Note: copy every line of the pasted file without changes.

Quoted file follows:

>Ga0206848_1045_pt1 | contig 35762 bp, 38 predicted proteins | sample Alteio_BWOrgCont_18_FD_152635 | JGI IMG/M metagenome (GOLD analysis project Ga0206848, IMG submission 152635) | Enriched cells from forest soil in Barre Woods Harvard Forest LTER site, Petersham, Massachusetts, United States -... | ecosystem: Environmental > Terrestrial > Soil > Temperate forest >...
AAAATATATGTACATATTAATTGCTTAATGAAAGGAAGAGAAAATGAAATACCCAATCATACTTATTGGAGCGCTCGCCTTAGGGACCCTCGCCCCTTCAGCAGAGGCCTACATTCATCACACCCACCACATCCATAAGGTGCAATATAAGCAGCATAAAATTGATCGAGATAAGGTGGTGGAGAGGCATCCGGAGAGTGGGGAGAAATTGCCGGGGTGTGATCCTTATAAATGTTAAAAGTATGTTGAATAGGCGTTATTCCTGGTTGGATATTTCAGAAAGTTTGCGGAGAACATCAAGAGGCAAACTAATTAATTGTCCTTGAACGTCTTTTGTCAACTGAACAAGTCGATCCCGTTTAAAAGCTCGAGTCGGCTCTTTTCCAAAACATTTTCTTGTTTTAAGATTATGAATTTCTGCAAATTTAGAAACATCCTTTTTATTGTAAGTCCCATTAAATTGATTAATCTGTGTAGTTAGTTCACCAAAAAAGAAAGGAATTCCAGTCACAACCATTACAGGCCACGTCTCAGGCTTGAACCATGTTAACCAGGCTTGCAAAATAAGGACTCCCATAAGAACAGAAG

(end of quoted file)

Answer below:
>Ga0206848_1045_pt1 | contig 35762 bp, 38 predicted proteins | sample Alteio_BWOrgCont_18_FD_152635 | JGI IMG/M metagenome (GOLD analysis project Ga0206848, IMG submission 152635) | Enriched cells from forest soil in Barre Woods Harvard Forest LTER site, Petersham, Massachusetts, United States -... | ecosystem: Environmental > Terrestrial > Soil > Temperate forest >...
AAAATATATGTACATATTAATTGCTTAATGAAAGGAAGAGAAAATGAAATACCCAATCATACTTATTGGAGCGCTCGCCTTAGGGACCCTCGCCCCTTCAGCAGAGGCCTACATTCATCACACCCACCACATCCATAAGGTGCAATATAAGCAGCATAAAATTGATCGAGATAAGGTGGTGGAGAGGCATCCGGAGAGTGGGGAGAAATTGCCGGGGTGTGATCCTTATAAATGTTAAAAGTATGTTGAATAGGCGTTATTCCTGGTTGGATATTTCAGAAAGTTTGCGGAGAACATCAAGAGGCAAACTAATTAATTGTCCTTGAACGTCTTTTGTCAACTGAACAAGTCGATCCCGTTTAAAAGCTCGAGTCGGCTCTTTTCCAAAACATTTTCTTGTTTTAAGATTATGAATTTCTGCAAATTTAGAAACATCCTTTTTATTGTAAGTCCCATTAAATTGATTAATCTGTGTAGTTAGTTCACCAAAAAAGAAAGGAATTCCAGTCACAACCATTACAGGCCACGTCTCAGGCTTGAACCATGTTAACCAGGCTTGCAAAATAAGGACTCCCATAAGAACAGAAG